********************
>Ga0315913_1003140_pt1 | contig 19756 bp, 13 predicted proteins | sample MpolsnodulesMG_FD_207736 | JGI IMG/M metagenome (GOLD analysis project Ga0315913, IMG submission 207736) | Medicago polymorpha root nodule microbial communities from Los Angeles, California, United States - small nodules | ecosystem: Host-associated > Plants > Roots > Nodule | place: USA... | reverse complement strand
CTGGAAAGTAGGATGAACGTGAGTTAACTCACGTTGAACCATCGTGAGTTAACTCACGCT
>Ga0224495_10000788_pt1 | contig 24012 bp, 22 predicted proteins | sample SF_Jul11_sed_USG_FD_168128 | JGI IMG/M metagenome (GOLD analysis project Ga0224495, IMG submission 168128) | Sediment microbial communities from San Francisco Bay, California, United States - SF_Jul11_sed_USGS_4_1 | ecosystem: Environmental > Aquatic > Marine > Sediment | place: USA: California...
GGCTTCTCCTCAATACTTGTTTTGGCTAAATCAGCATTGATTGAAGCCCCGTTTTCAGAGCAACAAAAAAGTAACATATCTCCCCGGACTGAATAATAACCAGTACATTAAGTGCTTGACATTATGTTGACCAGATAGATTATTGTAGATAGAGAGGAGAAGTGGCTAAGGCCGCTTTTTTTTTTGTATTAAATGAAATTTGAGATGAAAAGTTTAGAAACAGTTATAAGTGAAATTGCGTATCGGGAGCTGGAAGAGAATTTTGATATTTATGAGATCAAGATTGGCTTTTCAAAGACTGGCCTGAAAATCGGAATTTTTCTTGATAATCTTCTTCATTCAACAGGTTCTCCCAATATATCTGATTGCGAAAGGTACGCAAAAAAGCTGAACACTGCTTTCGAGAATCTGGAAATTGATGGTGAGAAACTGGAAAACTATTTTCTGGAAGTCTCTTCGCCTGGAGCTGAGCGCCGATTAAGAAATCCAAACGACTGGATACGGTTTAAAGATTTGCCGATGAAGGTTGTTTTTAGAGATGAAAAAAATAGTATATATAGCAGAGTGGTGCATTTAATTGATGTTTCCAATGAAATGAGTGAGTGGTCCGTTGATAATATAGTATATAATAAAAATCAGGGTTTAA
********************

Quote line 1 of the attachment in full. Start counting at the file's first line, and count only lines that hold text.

>Ga0315913_1003140_pt1 | contig 19756 bp, 13 predicted proteins | sample MpolsnodulesMG_FD_207736 | JGI IMG/M metagenome (GOLD analysis project Ga0315913, IMG submission 207736) | Medicago polymorpha root nodule microbial communities from Los Angeles, California, United States - small nodules | ecosystem: Host-associated > Plants > Roots > Nodule | place: USA... | reverse complement strand